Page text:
Most parents get caught up in the hustle and bustle of life that comes with having children. We constantly find ourselves busy, stressed to the max, and pondering that day’s concerns. We often forget that the most important thing we can do for our children as parents is to give them a simple hug.
Over the past ten years, research has proven time and time again that parental affection toward our children significantly affects their future happiness and health. In 2010, Duke University Medical School researchers found that infants with affectionate and attentive parents grew up to be happier, more resilient, and less anxious adults.
This study began when the babies were just eight months old, assessing their mother’s affection and physical touch. They were tested and rated on a scale to measure affection and attention levels. The participants returned to the study when they were in their 30s and were interviewed about their emotional health. The study concluded that the adults whose mothers showed “extravagant” or “caressing” affection were much less likely than the others to feel stressed and anxious. The study also found this is most likely due to the production of oxytocin in the earlier stages of life.
Oxytocin is a chemical in the brain released during times when a parent feels love and connection. It has been shown to help parents bond with their children, adding a sense of trust and support between them. This bond most likely allows our brain to produce and use oxytocin, causing a child to feel more positive emotions.
Things have changed in early childhood development, especially right after birth, to help support this bond and connection with babies. Most recently, the practice of skin-to-skin contact with newborn babies has been used more often. It has been found that skin-to-skin contact for babies, particularly between mom and baby, can help calm babies and lull them to sleep, making them feel secure and loved instantly. According to an article in Scientific American, children who lived in a deprived environment, like an orphanage, had higher levels of the stress hormone cortisol than those who lived with their parents. Scientists believe that the lack of physical contact in orphanages is a significant factor in these physical changes.
Most of these studies have been conducted since infancy to see the effects over the years. That does not mean that if you didn’t do skin-to-skin with your baby, you have run out of time. As we just learned, physical touch and affection towards children greatly influence their behavior, sense of self, and overall mental and physical health. There are plenty of ways to promote affection in your family and your household.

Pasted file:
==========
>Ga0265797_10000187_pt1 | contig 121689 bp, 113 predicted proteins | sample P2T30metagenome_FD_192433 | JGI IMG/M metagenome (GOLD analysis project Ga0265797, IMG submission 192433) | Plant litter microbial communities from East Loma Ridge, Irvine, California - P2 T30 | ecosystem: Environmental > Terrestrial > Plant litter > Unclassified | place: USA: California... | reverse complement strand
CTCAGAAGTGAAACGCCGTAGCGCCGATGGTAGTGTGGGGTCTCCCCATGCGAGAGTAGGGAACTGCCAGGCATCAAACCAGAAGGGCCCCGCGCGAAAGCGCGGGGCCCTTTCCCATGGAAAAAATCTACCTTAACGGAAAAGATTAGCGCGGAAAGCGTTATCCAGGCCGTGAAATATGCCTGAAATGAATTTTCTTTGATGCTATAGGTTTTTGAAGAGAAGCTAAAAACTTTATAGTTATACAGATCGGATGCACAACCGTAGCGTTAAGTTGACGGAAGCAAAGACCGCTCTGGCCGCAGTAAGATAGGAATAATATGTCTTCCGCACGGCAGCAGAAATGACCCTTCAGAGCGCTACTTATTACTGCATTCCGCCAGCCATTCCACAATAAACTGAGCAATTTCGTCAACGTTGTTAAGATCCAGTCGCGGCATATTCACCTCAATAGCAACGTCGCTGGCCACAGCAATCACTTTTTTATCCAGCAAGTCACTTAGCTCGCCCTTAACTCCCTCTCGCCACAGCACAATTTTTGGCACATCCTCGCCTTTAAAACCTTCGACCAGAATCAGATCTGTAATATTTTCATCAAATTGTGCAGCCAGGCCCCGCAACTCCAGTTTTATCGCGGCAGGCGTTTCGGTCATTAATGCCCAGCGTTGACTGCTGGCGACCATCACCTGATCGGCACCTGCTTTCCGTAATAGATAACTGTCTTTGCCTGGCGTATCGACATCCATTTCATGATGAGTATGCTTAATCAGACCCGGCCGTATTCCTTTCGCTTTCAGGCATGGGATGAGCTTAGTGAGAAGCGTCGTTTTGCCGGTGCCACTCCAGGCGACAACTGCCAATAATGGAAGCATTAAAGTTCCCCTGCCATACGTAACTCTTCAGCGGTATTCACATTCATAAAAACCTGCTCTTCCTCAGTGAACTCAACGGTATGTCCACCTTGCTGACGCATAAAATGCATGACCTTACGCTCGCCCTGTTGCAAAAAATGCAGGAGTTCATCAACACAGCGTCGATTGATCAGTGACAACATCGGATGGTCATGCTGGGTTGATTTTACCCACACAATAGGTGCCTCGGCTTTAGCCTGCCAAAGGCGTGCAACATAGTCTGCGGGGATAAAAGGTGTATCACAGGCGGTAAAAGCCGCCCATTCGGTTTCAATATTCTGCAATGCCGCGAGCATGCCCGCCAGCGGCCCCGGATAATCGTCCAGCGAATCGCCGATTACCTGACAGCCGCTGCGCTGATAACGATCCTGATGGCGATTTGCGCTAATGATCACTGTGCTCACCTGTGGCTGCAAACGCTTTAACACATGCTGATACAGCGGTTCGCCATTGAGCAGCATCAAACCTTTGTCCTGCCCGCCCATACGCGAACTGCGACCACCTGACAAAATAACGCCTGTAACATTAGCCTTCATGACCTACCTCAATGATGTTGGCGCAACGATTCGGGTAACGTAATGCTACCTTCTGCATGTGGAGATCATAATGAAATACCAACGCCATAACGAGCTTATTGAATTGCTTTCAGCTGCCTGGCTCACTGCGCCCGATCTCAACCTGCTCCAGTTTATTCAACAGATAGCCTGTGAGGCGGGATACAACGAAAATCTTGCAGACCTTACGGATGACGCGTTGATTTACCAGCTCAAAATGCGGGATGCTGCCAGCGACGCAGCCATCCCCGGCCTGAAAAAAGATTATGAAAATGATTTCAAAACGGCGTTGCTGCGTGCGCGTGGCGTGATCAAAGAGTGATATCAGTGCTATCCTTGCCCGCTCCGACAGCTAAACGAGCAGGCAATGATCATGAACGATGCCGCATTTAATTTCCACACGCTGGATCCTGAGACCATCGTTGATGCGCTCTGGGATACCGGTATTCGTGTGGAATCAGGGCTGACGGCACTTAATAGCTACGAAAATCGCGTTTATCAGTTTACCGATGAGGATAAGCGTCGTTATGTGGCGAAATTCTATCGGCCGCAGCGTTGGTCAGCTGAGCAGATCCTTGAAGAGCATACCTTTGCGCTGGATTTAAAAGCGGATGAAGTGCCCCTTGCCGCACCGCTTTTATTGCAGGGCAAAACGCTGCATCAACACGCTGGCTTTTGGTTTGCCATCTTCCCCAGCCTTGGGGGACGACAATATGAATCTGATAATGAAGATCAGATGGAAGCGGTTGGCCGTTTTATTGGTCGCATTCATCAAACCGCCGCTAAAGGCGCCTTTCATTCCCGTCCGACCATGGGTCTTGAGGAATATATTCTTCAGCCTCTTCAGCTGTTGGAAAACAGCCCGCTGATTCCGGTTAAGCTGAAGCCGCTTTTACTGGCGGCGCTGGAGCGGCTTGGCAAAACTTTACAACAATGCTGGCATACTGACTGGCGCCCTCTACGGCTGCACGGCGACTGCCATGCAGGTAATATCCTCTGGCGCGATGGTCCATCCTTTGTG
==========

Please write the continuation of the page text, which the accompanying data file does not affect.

A concept that I have promoted as an early childhood development specialist is Love Taps. These small “taps” or physical touches from you 10-15 times a day will make your child feel that affection and that connectedness. This concept is so simple in our busy lives but will remind us of those little times when we can connect to our child on a physical level. Examples of this can include “tapping” their head as they play, rubbing their back as you walk upstairs to bedtime, making sure to fit in that morning hug before they run to catch the bus. These little gestures will only take seconds. But they will accumulate throughout their day, making them feel that connection that is so important.
Recently, I watched a clip from the popular Trolls movie. The Trolls all wore watches with alarm clocks that would go off every hour for “hug time.” My initial reaction was that hugs were becoming a task and less of an instinct. Yet, in today’s world, our watches tell us to take a deep breath! It is just an advanced way of the oven timer reminding us to check on our baking cookies. The difference is, our children do not need to observe us being reminded to hug them. Instead, set your reminders mentally or digitally for specific times in your day that you will give a hug, read a story, or snuggle up with them. Even five minutes will do wonders with the bond you are trying to grow with them.
Another new wave of parenting style is the idea of positive parenting. I think it is a concept that may hold some hints about how we should speak and act toward our children. Although positive parenting practices focus more on positive ways to phrase boundaries, create discipline, and teach our children, I believe you could take it a step further by incorporating more affection in our parenting styles.
You can do this by using affection while you are disciplining your children. How? While you explain to them how their actions were a poor choice, make sure to touch them physically. Perhaps with a hand on their shoulder or holding their hands. This gentle sign of affection will help them focus on you when teaching them about their behavior. And it also subconsciously lets them know you are still there for them.
Showing affection to our littles helps them feel connected and secure. At the same time, it teaches them how to be affectionate and show empathy and love. These are traits so hard to teach children, especially in an age of less physical touch and more screen time. Small, simple gestures of affection will go a long way in a world of less skin-to-skin contact.